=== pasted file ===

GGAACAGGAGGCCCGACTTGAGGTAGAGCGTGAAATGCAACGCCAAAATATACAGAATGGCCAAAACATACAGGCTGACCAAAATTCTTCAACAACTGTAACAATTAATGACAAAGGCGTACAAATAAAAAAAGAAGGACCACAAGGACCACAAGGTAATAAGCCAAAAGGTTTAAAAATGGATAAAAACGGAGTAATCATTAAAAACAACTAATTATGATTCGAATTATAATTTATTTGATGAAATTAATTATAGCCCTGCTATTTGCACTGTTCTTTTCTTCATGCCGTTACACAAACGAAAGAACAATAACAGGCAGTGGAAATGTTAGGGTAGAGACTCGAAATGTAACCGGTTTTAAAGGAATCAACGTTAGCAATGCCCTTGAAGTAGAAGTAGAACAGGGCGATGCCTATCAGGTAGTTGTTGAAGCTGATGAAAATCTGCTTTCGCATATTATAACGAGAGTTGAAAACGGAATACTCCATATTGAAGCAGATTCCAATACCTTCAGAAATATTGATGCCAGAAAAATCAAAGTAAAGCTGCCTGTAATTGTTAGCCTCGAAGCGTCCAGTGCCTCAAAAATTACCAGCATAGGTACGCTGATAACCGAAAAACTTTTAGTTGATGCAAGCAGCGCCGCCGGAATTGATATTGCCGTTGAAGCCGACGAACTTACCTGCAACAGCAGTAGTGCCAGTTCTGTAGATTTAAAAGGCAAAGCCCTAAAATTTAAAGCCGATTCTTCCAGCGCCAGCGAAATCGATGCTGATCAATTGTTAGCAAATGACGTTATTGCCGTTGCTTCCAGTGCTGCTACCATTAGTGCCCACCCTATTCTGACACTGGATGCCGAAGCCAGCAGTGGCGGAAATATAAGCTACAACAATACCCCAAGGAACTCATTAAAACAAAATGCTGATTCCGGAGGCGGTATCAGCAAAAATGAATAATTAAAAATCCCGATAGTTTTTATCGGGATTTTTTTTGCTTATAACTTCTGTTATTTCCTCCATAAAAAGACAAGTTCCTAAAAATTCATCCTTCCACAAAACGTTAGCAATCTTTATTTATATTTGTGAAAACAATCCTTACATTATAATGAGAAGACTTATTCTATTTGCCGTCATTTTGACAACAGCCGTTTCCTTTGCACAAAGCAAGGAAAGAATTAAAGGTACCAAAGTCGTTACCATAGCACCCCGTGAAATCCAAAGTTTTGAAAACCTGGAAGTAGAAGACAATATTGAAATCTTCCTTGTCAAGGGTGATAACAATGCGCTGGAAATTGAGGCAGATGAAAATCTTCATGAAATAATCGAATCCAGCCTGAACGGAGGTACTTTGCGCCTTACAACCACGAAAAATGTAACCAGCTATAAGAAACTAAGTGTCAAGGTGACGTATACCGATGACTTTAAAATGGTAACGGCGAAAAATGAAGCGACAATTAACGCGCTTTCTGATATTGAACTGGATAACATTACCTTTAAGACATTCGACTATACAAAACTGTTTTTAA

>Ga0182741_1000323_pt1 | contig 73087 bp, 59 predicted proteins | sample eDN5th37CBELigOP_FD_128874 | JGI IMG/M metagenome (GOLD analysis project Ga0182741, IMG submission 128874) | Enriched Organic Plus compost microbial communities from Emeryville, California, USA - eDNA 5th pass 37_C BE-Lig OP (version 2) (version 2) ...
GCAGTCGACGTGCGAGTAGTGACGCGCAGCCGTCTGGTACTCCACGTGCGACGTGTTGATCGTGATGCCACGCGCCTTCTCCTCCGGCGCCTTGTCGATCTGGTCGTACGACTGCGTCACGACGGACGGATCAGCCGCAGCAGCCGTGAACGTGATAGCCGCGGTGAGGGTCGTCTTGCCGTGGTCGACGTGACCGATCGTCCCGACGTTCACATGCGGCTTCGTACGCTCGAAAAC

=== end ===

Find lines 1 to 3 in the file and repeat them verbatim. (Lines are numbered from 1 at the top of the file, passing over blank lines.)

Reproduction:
GGAACAGGAGGCCCGACTTGAGGTAGAGCGTGAAATGCAACGCCAAAATATACAGAATGGCCAAAACATACAGGCTGACCAAAATTCTTCAACAACTGTAACAATTAATGACAAAGGCGTACAAATAAAAAAAGAAGGACCACAAGGACCACAAGGTAATAAGCCAAAAGGTTTAAAAATGGATAAAAACGGAGTAATCATTAAAAACAACTAATTATGATTCGAATTATAATTTATTTGATGAAATTAATTATAGCCCTGCTATTTGCACTGTTCTTTTCTTCATGCCGTTACACAAACGAAAGAACAATAACAGGCAGTGGAAATGTTAGGGTAGAGACTCGAAATGTAACCGGTTTTAAAGGAATCAACGTTAGCAATGCCCTTGAAGTAGAAGTAGAACAGGGCGATGCCTATCAGGTAGTTGTTGAAGCTGATGAAAATCTGCTTTCGCATATTATAACGAGAGTTGAAAACGGAATACTCCATATTGAAGCAGATTCCAATACCTTCAGAAATATTGATGCCAGAAAAATCAAAGTAAAGCTGCCTGTAATTGTTAGCCTCGAAGCGTCCAGTGCCTCAAAAATTACCAGCATAGGTACGCTGATAACCGAAAAACTTTTAGTTGATGCAAGCAGCGCCGCCGGAATTGATATTGCCGTTGAAGCCGACGAACTTACCTGCAACAGCAGTAGTGCCAGTTCTGTAGATTTAAAAGGCAAAGCCCTAAAATTTAAAGCCGATTCTTCCAGCGCCAGCGAAATCGATGCTGATCAATTGTTAGCAAATGACGTTATTGCCGTTGCTTCCAGTGCTGCTACCATTAGTGCCCACCCTATTCTGACACTGGATGCCGAAGCCAGCAGTGGCGGAAATATAAGCTACAACAATACCCCAAGGAACTCATTAAAACAAAATGCTGATTCCGGAGGCGGTATCAGCAAAAATGAATAATTAAAAATCCCGATAGTTTTTATCGGGATTTTTTTTGCTTATAACTTCTGTTATTTCCTCCATAAAAAGACAAGTTCCTAAAAATTCATCCTTCCACAAAACGTTAGCAATCTTTATTTATATTTGTGAAAACAATCCTTACATTATAATGAGAAGACTTATTCTATTTGCCGTCATTTTGACAACAGCCGTTTCCTTTGCACAAAGCAAGGAAAGAATTAAAGGTACCAAAGTCGTTACCATAGCACCCCGTGAAATCCAAAGTTTTGAAAACCTGGAAGTAGAAGACAATATTGAAATCTTCCTTGTCAAGGGTGATAACAATGCGCTGGAAATTGAGGCAGATGAAAATCTTCATGAAATAATCGAATCCAGCCTGAACGGAGGTACTTTGCGCCTTACAACCACGAAAAATGTAACCAGCTATAAGAAACTAAGTGTCAAGGTGACGTATACCGATGACTTTAAAATGGTAACGGCGAAAAATGAAGCGACAATTAACGCGCTTTCTGATATTGAACTGGATAACATTACCTTTAAGACATTCGACTATACAAAACTGTTTTTAA

>Ga0182741_1000323_pt1 | contig 73087 bp, 59 predicted proteins | sample eDN5th37CBELigOP_FD_128874 | JGI IMG/M metagenome (GOLD analysis project Ga0182741, IMG submission 128874) | Enriched Organic Plus compost microbial communities from Emeryville, California, USA - eDNA 5th pass 37_C BE-Lig OP (version 2) (version 2) ...
GCAGTCGACGTGCGAGTAGTGACGCGCAGCCGTCTGGTACTCCACGTGCGACGTGTTGATCGTGATGCCACGCGCCTTCTCCTCCGGCGCCTTGTCGATCTGGTCGTACGACTGCGTCACGACGGACGGATCAGCCGCAGCAGCCGTGAACGTGATAGCCGCGGTGAGGGTCGTCTTGCCGTGGTCGACGTGACCGATCGTCCCGACGTTCACATGCGGCTTCGTACGCTCGAAAAC